The algorithm has two parameters: epsilon and min_samples, the advantage of the algorithm is that you don’t have to specify how many clusters you need, it can find all the clusters that satisfy the requirement. For the disadvantage, it is very sensitive to the parameter you choose. 
The summary of this algorithm is:
Step 1: For each point in the dataset, we draw a n-dimensional sphere of radius epsilon around the point (if you have n-dimensional data).
Step 2: If the number of points inside the sphere is larger than min_samples, we set the center of the sphere as a cluster, and all the points within the sphere are belong to this cluster.
Step 3: Loop through all the points within the sphere with the above 2 steps, and expand the cluster whenever it satisfy the 2 rules.
Step 4: For the points not belong to any cluster, you can ignore them, or treat them as outliers. 
The original paper about DBSCAN was published 10 years ago in 1996, and can be found here. It is currently ranked the 41st place in the most cited publication in data mining. If you find the paper is too heavy on defining different points, you can check this very nice video on youtube shows how this works: Here. Scikit learn already has a very nice example to show the effectiveness of the algorithm. You can find the example here

In the following, we will cluster the Loma Prieta earthquake aftershocks using DBSCAN. You can find the code at Qingkai's Github

Grab the earthquake data

%pylab inline  
import pandas as pd
import numpy as np
import folium
from mpl_toolkits.basemap import Basemap
import matplotlib.pyplot as plt
Earthquake data can be get from the ANSS catalog. For simplicity, I just download aftershock data above Magnitude 2.0 for one week after the Loma Prieta earthquake. All together, there are 1009 earthquakes in this region. 
# Read in earthquake data
df = pd.read_csv('./LomaPrieta_aftershocks_1week_above_2.csv', skiprows = 7)

# Get the latitude and logitude of the earthquakes
coords = df.as_matrix(columns=['Latitude', 'Longitude'])
# Plot the location of the earthquakes
plt.figure(figsize = (12, 12))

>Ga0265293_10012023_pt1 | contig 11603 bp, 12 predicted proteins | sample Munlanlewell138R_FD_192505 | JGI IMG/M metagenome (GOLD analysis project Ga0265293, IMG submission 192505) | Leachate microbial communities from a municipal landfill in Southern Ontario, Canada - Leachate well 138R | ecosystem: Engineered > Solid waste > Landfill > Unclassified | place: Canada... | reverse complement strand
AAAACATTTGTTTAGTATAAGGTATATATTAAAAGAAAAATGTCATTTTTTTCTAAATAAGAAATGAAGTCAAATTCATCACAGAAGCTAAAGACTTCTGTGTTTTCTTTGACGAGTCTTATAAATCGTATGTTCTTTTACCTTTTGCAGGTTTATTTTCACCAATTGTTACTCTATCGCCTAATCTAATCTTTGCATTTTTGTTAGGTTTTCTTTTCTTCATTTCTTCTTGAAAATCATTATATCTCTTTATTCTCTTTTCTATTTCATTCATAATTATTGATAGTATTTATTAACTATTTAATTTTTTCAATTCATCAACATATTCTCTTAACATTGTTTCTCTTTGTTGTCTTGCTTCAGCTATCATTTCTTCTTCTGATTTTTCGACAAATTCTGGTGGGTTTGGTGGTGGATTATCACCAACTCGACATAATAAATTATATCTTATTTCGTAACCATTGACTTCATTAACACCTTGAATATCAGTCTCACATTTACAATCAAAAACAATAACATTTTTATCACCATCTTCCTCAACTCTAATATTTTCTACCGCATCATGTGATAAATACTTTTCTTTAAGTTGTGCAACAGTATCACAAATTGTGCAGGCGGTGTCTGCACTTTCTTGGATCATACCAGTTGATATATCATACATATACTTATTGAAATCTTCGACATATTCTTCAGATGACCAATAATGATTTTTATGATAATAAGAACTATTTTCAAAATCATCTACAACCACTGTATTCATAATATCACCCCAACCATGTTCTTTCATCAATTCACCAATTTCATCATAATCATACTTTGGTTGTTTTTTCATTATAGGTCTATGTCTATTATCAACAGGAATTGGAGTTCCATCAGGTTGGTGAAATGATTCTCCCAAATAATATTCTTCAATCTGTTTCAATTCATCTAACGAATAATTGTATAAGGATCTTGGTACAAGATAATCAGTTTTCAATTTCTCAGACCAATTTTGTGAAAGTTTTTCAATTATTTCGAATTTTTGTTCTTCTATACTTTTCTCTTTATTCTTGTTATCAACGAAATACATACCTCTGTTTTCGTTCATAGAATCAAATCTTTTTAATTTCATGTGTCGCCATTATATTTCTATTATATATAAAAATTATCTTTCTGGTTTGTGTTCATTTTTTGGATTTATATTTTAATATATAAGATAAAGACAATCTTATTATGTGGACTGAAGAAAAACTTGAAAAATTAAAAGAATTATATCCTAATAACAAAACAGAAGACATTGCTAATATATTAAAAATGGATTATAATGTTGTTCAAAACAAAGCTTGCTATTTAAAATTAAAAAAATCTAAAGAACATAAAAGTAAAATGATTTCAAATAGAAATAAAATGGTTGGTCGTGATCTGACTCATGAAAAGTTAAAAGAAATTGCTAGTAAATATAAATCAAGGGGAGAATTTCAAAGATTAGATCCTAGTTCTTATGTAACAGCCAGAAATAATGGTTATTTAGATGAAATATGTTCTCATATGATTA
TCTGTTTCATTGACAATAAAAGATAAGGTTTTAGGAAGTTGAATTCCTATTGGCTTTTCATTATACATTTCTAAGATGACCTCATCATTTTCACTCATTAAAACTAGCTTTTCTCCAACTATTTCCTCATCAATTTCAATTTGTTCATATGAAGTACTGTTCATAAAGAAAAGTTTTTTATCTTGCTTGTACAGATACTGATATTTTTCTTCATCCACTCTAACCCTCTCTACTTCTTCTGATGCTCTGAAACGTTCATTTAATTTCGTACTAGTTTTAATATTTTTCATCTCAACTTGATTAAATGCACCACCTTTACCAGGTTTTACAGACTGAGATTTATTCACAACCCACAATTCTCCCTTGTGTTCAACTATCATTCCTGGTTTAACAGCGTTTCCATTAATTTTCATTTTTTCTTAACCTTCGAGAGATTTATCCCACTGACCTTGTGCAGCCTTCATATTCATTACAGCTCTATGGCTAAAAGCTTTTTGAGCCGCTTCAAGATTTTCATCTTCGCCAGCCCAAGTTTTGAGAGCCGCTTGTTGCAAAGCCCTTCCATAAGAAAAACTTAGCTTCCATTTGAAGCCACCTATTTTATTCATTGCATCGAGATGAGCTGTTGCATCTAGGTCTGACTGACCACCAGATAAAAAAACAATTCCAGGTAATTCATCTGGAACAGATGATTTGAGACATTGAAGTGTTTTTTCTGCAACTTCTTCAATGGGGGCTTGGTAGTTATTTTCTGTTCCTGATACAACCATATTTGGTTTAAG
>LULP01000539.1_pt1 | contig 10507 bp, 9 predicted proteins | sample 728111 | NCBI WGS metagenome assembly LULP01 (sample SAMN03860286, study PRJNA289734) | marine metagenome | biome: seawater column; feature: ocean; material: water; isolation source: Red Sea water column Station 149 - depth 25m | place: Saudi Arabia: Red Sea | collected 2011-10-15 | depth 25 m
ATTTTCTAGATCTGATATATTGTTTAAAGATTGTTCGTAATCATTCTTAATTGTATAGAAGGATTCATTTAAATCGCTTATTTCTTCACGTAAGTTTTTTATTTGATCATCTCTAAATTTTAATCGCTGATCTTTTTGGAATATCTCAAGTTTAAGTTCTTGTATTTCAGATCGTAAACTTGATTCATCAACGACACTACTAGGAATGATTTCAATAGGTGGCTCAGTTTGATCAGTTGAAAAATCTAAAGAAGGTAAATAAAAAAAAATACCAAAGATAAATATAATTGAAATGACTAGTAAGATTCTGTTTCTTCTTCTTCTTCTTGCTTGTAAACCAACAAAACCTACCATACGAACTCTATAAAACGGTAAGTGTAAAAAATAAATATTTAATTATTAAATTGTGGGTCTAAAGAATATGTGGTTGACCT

m = Basemap(projection='merc', resolution='l', epsg = 4269, 
            llcrnrlon=-122.7,llcrnrlat=36.2, urcrnrlon=-120.8,urcrnrlat=37.5)

# plot the aftershock
x, y = m(coords[:, 1], coords[:, 0])
m.arcgisimage(service='World_Shaded_Relief', xpixels = 5000, verbose= False)

Cluster and see the results

We are now using the DBSCAN from the sklearn. I followed Geoff Boeing's blog to cluster the geo-spatial data using the metrics haversine. I choose the epsilon roughly 1.5 km, and the min_samples = 5. We can see that DBSCAN detected 9 clusters in different colors (note that the black dots are identified as outliers). 
from sklearn.cluster import DBSCAN
from sklearn import metrics

kms_per_radian = 6371.0088
epsilon = 1.5 / kms_per_radian

# Run the DBSCAN from sklearn
db = DBSCAN(eps=epsilon, min_samples=5, algorithm='ball_tree', \

cluster_labels = db.labels_
n_clusters = len(set(cluster_labels))

# get the cluster
# cluster_labels = -1 means outliers
clusters = \
    pd.Series([coords[cluster_labels == n] for n in range(-1, n_clusters)])
import as cmx
import matplotlib.colors as colors

# define a helper function to get the colors for different clusters
def get_cmap(N):
    Returns a function that maps each index in 0, 1, ... N-1 to a distinct 
    RGB color.
    color_norm  = colors.Normalize(vmin=0, vmax=N-1)
    scalar_map = cmx.ScalarMappable(norm=color_norm, cmap='nipy_spectral') 
    def map_index_to_rgb_color(index):
        return scalar_map.to_rgba(index)
    return map_index_to_rgb_color
plt.figure(figsize = (12, 12))
m = Basemap(projection='merc', resolution='l', epsg = 4269, 
        llcrnrlon=-122.7,llcrnrlat=36.2, urcrnrlon=-120.8,urcrnrlat=37.5)

unique_label = np.unique(cluster_labels)

# get different color for different cluster
cmaps = get_cmap(n_clusters)

# plot different clusters on map, note that the black dots are 
# outliers that not belone to any cluster. 
for i, cluster in enumerate(clusters):
    lons_select = cluster[:, 1]
    lats_select = cluster[:, 0]
    x, y = m(lons_select, lats_select)
    m.scatter(x,y,5,marker='o',color=cmaps(i), zorder = 10)

m.arcgisimage(service='World_Shaded_Relief', xpixels = 5000, verbose= False)